Sunday, June 30, 2013

Requirements Measures

I'm taking a short pause on the Changing Change series, as a large number of other questions have come up recently, and they deserve more immediate attention. Most of these are related to measures and metrics of various sorts.

Over on the IIBA LinkedIn group, Tammy Goslant asked if anyone could share an industry standard template for non-functional requirements (NFR). I have never seen one, and suspect this is because there is not best way to represent needs: it's always situational. Every organization finds itself modifying someone else's template to address the organization's industry, change methodology, maturity, and BA competencies (across all BAs).

Still, all templates for NFRs should do a few things really well. The most important, to my mind, is to ensure that measures for non-functional requirements make it easy to account for the ranges of acceptable operation for the solution.

Requirements Measures

In general, there are a spectrum of requirements measures related to the type of value that the requirements are supposed to deliver:

  • Functional Requirements tend to describe some potential gain to be sought.
  • Non-Functional Requirements tend to describe some potential loss of value to avoid.

Note the use of 'tend to' in this discussion. This is a spectrum, not a set of absolutes, and all requirements represent some mixture of potential gain and avoidance of potential loss.


Any kind of requirement measure can be placed in some range on the spectrum above.

  • Measures for potential gains tends to be relatively absolute. At the most basic level of individual features, the measure is 'works / doesn't work'. The functional requirements for a login process at the ATM are measured this way.
  • Measures for avoidable losses tends to be a range of acceptable - and unacceptable - behaviours. The ATM might log me in, but the response time should be 
    • within 5 seconds 90% of the time,
    • within 10 seconds 99% of the time,
    • within 15 seconds 99.999% of the time,
    • within 20 seconds 100% of the time.

Many requirements should be measured based on both kinds of measures - the potential gain, and the avoidable loss. The broader the scope of the requirement, the more common it is for both kinds of measures to be relevant. For example, business objectives generally involve a range of potential benefits and a range of avoidable losses (or ideal operating conditions).

Risk-Benefit vs Loss-Gain

Another way to consider this spectrum is to think in terms of solution benefits and solution risks:

  • functional requirements tend to focus on potential solution benefits.
  • non-functional requirements tend to focus on solution risks.*

Unlike change risks, which are managed as part of the process of making the change, solution risks should be managed as part of the solution. This may take the form of feedback or control loops, error trapping, performance reporting, or other mechanisms - but something needs to be built to address the risk. If you're an IIBA member, you can see a detailed, peer reviewed discussion of this in article CARRDS: Constraints, Assumptions, Risks, Requirements, and Dependencies in the Best Practices for Better Business Analysis (BP4BBA) publication; a shorter version appeared for the public in the December 2012 BA Connection Newsletter, under the same title.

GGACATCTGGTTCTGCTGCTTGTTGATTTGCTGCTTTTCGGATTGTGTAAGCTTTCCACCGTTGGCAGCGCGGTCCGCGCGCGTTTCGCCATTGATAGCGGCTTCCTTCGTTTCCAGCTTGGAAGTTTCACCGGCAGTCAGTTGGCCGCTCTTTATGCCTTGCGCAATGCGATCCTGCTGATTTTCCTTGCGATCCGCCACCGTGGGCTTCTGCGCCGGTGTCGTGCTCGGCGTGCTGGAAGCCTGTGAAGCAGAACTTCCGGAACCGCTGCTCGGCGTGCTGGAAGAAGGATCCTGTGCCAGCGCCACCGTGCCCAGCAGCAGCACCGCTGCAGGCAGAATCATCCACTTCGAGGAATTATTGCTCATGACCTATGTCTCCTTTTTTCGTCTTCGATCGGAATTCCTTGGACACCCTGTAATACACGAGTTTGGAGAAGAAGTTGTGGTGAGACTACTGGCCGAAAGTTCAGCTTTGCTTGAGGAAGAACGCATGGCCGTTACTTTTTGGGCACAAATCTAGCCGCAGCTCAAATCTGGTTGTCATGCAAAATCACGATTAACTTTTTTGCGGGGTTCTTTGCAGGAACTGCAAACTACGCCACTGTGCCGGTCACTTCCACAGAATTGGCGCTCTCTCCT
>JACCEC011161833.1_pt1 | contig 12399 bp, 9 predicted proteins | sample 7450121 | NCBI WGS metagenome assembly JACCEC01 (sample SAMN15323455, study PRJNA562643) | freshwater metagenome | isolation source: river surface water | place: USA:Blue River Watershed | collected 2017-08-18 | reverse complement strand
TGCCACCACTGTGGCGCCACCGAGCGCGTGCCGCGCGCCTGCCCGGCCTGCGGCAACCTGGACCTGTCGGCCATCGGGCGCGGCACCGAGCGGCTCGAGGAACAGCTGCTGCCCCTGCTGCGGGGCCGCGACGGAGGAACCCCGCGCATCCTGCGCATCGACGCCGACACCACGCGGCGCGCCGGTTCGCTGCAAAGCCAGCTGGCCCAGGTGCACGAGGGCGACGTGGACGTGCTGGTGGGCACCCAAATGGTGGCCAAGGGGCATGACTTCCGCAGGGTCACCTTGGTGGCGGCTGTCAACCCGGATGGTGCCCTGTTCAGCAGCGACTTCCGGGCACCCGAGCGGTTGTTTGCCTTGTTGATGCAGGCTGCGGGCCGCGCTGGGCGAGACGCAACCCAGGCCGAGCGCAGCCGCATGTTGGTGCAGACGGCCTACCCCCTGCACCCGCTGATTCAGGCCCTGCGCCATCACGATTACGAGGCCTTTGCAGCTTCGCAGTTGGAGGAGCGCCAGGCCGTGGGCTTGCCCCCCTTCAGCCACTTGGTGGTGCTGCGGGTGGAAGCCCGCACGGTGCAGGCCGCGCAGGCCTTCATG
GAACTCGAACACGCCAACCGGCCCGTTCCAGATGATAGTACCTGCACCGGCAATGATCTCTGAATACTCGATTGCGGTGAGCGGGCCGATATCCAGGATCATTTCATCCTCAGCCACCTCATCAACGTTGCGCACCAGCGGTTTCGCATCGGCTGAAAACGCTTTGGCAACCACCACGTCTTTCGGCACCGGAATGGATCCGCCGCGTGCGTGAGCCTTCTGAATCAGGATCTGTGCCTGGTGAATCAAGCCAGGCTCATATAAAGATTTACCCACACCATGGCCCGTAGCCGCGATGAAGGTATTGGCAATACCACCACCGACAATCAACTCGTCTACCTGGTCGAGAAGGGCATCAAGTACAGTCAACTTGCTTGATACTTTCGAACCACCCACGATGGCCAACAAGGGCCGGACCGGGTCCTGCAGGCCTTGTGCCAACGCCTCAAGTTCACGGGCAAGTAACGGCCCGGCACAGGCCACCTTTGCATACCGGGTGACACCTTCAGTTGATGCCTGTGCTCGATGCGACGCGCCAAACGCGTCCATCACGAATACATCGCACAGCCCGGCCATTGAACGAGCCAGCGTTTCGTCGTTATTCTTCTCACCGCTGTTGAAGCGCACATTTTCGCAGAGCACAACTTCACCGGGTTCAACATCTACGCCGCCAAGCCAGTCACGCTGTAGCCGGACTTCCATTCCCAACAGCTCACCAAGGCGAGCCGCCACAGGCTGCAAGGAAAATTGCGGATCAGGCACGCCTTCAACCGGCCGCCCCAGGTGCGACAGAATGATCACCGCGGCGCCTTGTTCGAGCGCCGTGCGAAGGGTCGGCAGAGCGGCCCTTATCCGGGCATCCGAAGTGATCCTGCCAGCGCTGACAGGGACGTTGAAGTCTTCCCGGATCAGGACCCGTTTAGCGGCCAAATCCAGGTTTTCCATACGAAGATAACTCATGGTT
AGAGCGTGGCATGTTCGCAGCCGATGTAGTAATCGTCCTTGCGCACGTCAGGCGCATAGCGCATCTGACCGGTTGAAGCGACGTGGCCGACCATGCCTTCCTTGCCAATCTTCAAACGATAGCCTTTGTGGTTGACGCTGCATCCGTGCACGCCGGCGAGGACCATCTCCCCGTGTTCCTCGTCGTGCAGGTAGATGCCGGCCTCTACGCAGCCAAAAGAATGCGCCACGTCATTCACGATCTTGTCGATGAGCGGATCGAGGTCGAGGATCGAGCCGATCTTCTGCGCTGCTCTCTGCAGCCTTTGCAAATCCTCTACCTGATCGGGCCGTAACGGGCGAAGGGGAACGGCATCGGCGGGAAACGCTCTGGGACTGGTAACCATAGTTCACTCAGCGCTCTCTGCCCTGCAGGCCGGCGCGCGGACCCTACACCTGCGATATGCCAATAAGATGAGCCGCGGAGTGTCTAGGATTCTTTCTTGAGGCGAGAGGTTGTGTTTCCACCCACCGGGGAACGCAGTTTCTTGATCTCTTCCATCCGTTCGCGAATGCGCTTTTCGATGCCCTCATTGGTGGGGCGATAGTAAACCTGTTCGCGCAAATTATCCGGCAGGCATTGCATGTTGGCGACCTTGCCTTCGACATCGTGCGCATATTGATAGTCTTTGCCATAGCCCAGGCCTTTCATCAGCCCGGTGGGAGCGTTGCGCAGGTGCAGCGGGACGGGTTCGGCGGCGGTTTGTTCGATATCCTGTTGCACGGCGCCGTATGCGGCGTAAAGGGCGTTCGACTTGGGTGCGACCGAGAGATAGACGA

Using these terms can be useful, especially when discussing the importance of non-functional requirements with stakeholders who are sceptical of their importance.

Acceptable Ranges

In the ATM example, the lower limit of the acceptable range was zero seconds. In many solutions there is both a minimum and a maximum to the acceptable range. Jacob Nielsen mentions one such case in his article, Response Times: The 3 Important Limits. Nielsen says,

"Normally, response times should be as fast as possible, but it is also possible for the computer to react so fast that the user cannot keep up with the feedback. For example, a scrolling list may move so fast that the user cannot stop it in time for the desired element to remain within the available window."
Servers should operate in a temperature range. Supply chains should be optimized so outputs of one process happen at a rate very similar to the inputs for the next process. Sales demand that drastically exceeds the capacity of the manufacturing facility can lead to angry customers and lost profits.

Conclusion

There may be no industry standard template for the recording of non-functional requirements - but there are some things that all templates should have. Coherent, clear, useful measures are at the top of my list.


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* From a Business Analysis Core Concept Model (BACCM) point of view, the term 'risk' and 'potential loss event' are essentially the same, so the 'solution risks' can be rephrased 'events with the potential to case a loss of solution value'. 
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